I had a very interesting discussion recently, attempting to explain the orientation of my research. In particular, how to make sense of capabilities. Are they things that you write down point-for-point on a piece of paper, or are they “just is”; in other words, exist is some form whether they are consciously being thought of or not?

My point of departure is that, yes, capabilities can to some extent be written down and by implication designed. For example, organisations may hire particular individuals because they have the skills and experience in a particular field that enhances an organisation’s capability in some way. I, however, suspect that capabilities are far more emergent that this and may be the consequence of the conditions under which managers, entrepreneurs and disruptors operate. Thus, capabilities are a function of contextual factors and the actions and interactions of individuals. Capabilities “naturally” emerge as organisations, or the individuals in them, have to respond to certain forces; or in fact, in some way extract value out of the context that they find themselves in.

Individuals also possess “context” – their background, skills and experience cause them to act in a certain way; and when these individual contexts are “mixed up” certain novel organisational capabilities emerge that cannot be predicted from an a priori understanding of the characteristics of individuals or “macro” contextual conditions. This “just is” – in any organisation of any size.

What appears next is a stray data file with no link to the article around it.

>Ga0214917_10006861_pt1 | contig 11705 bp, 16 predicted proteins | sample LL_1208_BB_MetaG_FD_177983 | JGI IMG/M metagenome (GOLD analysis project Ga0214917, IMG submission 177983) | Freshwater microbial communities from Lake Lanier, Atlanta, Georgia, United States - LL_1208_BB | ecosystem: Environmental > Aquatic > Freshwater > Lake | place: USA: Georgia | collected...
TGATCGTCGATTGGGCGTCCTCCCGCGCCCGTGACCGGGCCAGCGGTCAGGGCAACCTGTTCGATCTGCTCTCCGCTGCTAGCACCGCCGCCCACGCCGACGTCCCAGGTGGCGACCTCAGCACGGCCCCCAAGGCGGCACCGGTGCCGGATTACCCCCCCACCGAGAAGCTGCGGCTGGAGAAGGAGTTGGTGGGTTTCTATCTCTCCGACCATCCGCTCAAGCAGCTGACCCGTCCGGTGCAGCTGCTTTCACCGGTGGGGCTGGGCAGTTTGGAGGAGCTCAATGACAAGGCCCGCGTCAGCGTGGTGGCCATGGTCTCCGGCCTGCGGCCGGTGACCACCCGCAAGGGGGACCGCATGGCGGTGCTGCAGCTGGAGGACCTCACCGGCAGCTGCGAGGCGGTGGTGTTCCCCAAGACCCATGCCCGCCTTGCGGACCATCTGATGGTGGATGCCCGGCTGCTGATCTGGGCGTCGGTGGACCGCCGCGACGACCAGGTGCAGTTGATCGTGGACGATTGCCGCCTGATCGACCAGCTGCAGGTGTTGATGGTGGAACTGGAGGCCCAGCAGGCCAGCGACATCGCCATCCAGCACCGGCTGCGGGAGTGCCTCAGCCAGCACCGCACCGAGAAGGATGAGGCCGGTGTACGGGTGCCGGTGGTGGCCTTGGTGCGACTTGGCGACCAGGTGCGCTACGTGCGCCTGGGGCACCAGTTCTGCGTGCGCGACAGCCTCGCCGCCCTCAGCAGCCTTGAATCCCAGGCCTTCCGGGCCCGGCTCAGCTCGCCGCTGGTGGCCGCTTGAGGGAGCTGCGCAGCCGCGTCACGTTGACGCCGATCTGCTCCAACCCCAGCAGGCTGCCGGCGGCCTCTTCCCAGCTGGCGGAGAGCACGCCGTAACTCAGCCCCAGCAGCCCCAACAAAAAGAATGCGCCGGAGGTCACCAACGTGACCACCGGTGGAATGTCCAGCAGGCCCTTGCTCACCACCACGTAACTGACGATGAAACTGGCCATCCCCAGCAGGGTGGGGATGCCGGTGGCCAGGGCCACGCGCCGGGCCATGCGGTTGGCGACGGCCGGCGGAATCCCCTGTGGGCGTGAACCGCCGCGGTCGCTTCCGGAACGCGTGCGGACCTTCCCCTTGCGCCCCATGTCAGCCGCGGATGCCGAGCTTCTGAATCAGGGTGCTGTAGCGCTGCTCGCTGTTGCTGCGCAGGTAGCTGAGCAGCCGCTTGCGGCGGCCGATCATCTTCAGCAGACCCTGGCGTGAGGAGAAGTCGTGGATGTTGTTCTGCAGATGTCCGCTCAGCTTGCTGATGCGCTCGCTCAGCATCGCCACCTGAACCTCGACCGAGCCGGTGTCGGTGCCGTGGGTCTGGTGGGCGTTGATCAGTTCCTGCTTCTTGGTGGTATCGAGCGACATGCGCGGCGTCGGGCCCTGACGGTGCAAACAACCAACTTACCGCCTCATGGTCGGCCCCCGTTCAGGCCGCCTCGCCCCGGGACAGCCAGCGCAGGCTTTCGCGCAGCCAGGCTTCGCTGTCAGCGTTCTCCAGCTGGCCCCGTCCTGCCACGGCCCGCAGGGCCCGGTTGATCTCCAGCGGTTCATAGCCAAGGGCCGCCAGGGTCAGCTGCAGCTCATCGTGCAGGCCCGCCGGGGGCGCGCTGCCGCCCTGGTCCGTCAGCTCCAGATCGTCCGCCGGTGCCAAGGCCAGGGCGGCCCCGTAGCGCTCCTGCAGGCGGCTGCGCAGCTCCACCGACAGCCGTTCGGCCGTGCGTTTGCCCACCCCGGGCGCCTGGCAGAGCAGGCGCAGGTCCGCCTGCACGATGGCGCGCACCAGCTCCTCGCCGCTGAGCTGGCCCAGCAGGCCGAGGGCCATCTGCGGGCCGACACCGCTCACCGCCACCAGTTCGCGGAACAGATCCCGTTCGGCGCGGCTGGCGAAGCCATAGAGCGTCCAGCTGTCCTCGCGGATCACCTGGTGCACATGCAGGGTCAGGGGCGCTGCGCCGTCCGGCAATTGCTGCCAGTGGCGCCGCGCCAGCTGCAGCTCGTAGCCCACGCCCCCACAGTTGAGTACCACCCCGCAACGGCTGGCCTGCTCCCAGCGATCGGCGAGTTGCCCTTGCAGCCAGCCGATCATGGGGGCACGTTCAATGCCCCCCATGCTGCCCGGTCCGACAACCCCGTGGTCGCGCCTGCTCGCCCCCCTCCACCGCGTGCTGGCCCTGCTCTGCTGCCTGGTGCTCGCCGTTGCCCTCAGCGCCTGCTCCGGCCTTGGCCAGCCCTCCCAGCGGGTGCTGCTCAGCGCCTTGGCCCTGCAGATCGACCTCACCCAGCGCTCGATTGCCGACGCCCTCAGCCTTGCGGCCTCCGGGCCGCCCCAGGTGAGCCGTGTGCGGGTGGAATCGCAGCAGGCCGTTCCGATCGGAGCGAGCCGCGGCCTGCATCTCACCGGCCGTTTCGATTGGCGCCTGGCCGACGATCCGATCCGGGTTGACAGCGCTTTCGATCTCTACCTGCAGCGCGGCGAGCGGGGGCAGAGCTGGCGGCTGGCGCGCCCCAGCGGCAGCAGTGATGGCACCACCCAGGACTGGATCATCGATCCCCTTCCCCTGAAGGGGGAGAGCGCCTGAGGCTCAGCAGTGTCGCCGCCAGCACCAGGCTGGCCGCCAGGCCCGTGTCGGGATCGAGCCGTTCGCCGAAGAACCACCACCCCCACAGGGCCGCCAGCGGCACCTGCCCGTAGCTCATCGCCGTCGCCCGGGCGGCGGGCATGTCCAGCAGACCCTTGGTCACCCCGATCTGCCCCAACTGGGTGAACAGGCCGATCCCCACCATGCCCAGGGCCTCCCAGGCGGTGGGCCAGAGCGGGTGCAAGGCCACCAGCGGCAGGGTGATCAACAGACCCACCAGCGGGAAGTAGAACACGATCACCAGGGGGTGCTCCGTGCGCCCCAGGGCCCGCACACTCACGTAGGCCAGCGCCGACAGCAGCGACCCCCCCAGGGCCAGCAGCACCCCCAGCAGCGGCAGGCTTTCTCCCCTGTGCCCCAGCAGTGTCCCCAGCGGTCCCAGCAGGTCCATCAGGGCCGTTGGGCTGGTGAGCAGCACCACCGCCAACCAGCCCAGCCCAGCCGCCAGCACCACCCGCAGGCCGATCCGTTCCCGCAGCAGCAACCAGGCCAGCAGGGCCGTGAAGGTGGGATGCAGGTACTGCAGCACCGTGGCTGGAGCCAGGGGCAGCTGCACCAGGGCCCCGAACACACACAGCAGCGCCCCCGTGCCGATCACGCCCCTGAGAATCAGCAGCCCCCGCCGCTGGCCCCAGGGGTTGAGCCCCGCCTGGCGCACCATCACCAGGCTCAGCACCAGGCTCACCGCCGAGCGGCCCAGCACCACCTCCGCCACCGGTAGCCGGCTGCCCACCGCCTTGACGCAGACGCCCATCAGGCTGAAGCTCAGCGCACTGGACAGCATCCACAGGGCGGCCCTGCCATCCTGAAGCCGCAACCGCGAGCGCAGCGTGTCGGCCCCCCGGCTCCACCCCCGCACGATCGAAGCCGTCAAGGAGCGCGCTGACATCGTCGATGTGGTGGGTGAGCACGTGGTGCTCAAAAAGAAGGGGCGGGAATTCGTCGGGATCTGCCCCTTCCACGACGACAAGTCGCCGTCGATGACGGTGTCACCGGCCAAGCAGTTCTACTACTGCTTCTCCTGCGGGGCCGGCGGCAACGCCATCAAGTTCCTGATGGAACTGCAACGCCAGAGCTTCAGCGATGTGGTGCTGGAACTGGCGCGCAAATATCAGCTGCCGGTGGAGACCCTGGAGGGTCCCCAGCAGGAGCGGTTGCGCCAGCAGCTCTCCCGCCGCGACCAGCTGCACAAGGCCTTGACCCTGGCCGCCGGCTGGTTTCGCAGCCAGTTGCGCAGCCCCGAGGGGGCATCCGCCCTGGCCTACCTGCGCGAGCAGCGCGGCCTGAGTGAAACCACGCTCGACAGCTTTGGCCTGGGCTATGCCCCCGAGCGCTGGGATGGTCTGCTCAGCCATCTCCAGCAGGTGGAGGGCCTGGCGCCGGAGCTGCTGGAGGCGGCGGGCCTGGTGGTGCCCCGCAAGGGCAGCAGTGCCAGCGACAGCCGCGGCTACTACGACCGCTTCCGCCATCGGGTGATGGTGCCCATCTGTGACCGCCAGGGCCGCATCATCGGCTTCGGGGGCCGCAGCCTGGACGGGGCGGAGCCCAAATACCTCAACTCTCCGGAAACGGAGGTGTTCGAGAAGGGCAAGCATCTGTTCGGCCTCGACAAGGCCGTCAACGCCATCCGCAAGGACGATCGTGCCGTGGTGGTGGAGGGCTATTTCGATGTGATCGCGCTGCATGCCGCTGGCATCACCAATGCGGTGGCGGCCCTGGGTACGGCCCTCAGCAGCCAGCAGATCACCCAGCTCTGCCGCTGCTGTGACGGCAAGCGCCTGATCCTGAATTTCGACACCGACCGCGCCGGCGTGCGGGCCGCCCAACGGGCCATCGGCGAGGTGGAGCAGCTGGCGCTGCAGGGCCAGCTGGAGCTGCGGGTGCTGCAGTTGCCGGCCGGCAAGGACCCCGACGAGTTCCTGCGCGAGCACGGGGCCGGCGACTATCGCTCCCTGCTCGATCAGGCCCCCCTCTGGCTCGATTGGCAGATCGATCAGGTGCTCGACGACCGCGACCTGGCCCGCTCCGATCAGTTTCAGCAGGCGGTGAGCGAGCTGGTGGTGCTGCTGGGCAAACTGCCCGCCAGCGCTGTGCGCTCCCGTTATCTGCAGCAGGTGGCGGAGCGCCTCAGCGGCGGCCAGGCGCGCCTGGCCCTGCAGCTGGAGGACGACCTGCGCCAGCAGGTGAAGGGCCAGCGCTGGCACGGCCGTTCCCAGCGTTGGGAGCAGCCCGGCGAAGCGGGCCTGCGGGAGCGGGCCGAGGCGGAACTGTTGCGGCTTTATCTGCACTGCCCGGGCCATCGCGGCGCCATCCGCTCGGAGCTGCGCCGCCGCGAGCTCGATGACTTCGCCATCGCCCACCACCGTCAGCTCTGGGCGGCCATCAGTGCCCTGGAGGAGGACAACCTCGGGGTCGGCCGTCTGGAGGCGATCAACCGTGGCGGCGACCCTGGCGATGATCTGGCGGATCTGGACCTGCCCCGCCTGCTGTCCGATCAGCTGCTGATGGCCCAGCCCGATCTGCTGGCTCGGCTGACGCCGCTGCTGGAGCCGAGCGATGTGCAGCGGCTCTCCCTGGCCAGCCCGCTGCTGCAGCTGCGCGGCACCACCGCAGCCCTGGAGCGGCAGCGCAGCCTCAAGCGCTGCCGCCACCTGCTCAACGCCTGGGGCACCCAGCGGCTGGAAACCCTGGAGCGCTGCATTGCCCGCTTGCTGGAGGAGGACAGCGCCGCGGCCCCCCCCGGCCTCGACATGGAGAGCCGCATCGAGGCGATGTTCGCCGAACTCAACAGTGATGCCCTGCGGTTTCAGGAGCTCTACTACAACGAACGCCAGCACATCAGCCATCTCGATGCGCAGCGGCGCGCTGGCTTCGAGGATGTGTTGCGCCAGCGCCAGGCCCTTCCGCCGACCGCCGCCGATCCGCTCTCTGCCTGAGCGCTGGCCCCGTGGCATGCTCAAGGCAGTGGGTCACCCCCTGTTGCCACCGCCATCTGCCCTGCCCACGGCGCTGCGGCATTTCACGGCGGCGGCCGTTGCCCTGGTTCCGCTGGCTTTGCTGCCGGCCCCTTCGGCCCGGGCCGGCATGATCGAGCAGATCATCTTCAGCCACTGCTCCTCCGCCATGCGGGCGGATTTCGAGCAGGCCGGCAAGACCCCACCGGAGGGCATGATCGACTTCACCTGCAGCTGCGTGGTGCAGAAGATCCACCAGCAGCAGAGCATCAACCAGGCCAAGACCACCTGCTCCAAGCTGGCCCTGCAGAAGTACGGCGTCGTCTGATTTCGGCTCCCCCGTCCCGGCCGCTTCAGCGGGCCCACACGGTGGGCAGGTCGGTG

These principles can then be applied to particular organisational events – such as business model innovation. Emergent capabilities to a lesser or greater degree facilitate an organisation’s ability to seek out a “configuration” that allows it to survive and adapt. But IMPORTANTLY, the act of configuring a business model is likely also a contextual condition that influences the characteristics of the capability. In one sense the relationship between conditions, capabilities and outcomes are “recursive” or self-reinforcing.

Very interesting stuff … I think.

Now to convince case study firm to participate in my research to further shape these preliminary ideas.